NEW YORK – BostonGene recently added tumor microenvironment subtyping to its Tumor Portrait Test, which aims to match cancer patients to therapy options using both whole-exome sequencing and RNA transcriptome sequencing.
The addition signals the company's effort to more fully characterize patients' cancers and match them to the best available therapy.
"The Tumor Portrait Test is a comprehensive and holistic assay that incorporates integration of genetic testing, gene expression and gene signatures, tumor mutational burden (TMB) and PD-L1 RNA expression plus PD-L1 [immunohistochemistry] (if available) in a single test," Nathan Fowler, the company's chief medical officer, said via email.
BostonGene is now working to validate the assay through several planned and ongoing clinical studies.
The tumor microenvironment, or TME, consists broadly of the cells, molecules, and blood vessels that surround and feed a tumor. It plays a significant role in clinical outcomes and responses to therapy by exerting both pro- and anti-tumorigenic effects on tumors, and through the changes it undergoes itself in response to those actions.
Immune cells form one key TME component and can help guide clinicians' selection of immune checkpoint inhibitors.
"There are a number of ongoing trials based on how different immune subpopulations and changes in immune subpopulations would affect therapy selection," Gordon Mills, director of precision oncology for the OHSU Knight Cancer Institute, said in an email, adding that at this point in time, "the TME does not impact standard-of-care therapy decisions outside of clinical trials."
BostonGene is currently testing the Tumor Portrait Test in several single- and double-arm studies in patients with advanced cancer, although it is too early to say when preliminary results can be expected.
The assay aims to create a more complete picture of the TME by combining genomic and transcriptomic analyses. One possible advantage of transcriptomic analysis is being able to infer relative protein quantities in the TME, as these corelate with mRNA transcript abundances.
Deconvolution of RNA-seq data by proprietary algorithms also provides the relative abundances of multiple immune cell types including myeloid, stromal, and endothelial cells, and T-cell subpopulations.
"The test uses DNA whole-exome and RNA transcriptome sequencing to detect genomic alterations such as single nucleotide variants, indels, copy number alterations, TMB, microsatellite instability, expressed fusions, [and] frameshifts, as well interrogate the expression levels of more than 20,000 genes," Fowler said.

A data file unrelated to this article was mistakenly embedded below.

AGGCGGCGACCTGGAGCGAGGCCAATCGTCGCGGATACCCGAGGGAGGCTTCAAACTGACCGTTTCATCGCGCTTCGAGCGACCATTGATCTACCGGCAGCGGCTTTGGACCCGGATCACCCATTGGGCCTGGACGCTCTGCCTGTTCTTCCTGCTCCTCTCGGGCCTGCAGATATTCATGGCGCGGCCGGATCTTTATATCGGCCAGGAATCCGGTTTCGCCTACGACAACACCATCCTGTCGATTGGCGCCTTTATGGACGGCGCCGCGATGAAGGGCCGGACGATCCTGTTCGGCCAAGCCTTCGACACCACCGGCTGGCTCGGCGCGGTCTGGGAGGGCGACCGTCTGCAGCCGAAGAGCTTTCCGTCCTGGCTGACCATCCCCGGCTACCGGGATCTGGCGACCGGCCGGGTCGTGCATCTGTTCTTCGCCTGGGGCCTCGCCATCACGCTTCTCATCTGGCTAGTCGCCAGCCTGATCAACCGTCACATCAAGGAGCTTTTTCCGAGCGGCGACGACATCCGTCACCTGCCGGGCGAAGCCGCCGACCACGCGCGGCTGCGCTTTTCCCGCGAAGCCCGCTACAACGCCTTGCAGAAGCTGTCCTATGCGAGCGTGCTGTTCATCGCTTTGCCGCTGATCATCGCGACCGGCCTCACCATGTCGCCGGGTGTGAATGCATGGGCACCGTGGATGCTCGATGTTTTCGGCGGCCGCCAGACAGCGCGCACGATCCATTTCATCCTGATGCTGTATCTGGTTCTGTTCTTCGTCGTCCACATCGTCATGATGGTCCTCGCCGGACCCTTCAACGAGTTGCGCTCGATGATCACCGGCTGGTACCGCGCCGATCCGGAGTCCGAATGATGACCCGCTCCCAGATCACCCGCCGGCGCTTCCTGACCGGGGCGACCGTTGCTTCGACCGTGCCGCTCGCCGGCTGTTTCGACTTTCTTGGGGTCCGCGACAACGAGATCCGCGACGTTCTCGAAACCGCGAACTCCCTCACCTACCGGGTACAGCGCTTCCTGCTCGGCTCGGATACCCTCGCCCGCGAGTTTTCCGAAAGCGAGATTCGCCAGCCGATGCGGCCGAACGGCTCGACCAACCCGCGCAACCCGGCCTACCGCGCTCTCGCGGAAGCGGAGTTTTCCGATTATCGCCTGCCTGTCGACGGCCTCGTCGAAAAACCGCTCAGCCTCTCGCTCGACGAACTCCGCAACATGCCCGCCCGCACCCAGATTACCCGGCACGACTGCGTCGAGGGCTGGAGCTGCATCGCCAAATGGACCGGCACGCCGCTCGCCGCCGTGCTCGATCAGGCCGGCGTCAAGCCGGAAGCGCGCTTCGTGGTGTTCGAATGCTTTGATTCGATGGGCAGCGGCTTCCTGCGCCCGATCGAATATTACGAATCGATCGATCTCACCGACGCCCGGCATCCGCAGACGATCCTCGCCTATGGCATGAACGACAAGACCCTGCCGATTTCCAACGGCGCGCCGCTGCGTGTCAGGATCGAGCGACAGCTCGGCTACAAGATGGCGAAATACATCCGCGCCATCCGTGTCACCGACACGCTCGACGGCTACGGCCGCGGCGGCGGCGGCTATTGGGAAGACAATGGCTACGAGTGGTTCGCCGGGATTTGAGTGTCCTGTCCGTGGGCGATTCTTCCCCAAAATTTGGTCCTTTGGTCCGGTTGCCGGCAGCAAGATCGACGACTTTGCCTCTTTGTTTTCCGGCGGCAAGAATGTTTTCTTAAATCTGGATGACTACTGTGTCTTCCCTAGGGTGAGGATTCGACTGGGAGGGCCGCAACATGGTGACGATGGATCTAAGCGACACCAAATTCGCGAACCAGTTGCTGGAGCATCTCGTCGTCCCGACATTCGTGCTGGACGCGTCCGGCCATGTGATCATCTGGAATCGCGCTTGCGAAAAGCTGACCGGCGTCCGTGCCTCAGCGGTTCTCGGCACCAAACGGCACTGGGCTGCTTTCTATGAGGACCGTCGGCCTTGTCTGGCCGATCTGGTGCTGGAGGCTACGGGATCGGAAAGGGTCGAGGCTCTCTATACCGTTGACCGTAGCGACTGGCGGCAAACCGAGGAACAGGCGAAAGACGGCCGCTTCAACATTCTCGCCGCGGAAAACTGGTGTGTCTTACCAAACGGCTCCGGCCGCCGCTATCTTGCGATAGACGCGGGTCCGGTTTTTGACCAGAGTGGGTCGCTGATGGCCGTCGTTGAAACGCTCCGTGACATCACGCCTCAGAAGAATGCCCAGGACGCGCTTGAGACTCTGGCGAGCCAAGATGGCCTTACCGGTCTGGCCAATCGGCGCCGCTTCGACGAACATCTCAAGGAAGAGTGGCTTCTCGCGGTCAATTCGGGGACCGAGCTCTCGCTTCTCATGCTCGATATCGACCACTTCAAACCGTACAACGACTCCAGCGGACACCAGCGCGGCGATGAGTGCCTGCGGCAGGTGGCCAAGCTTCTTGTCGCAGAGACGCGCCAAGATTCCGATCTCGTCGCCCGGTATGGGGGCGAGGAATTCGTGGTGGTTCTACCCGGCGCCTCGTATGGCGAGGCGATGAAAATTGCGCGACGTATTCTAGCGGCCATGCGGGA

Together with a patient's clinical history, this provides information on immune/therapy response-related biomarkers. There is also an advanced version of the test that provides additional analytics, including recommendations into relevant clinical trials and NCCN Clinical Practice Guidelines in Oncology treatment recommendations.
BostonGene recently partnered with NEC to offer Tumor Portrait tests outside the US, beginning with Japan.
Although BostonGene calls this combination of genomic and transcriptomic data the assay's key differentiator, it is not alone amidst similar products aiming for complete tumor characterization from companies such as Caris Life Sciences and the Genomic Testing Cooperative.
Caris' Molecular Intelligence tumor profiling assay employs RNA-seq, NGS, immunohistochemistry, and in situ hybridization to analyze protein, RNA, and DNA tumor features.
While Caris does study the TME and has presented data on how unique tumor microenvironments affect cancer evolution, the company declined to comment on whether the Molecular Intelligence assay includes TME features in its analysis.
Regulatory agencies such as the US Food and Drug Administration have yet to approve the clinical use of the TME as a biomarker, although experts such as Mills think that integrating TME analysis into therapy planning has significant potential, with increasing numbers of studies seeking to better characterize the TME.
"Monitoring the TME will become part of therapy similar to assessing the tumor in the future," Mills said. "However, this is likely to be a gradual process with the implication of TME markers being validated in prospective clinical trials followed by approval by the FDA for specific roles in patient decision-making."
Part of that gradual process will likely involve long-term longitudinal studies evaluating how the TME and its subtypes change over time.
Christina Curtis and Kathleen Houlahan, both researchers at Stanford University, wrote in an editorial comment accompanying BostonGene's study that TME subtypes are dynamic, evolving over the course of disease and under the selective pressure of treatments. To that end, they called for longitudinal studies exploring how TME subtypes evolve in these contexts.
"While Bagaev et al. provide a framework to integrate microenvironmental and genomic characterization with potential implications for therapeutic decision-making," they wrote, "spatial heterogeneity and temporal dynamics remain important considerations when deploying these and other tools."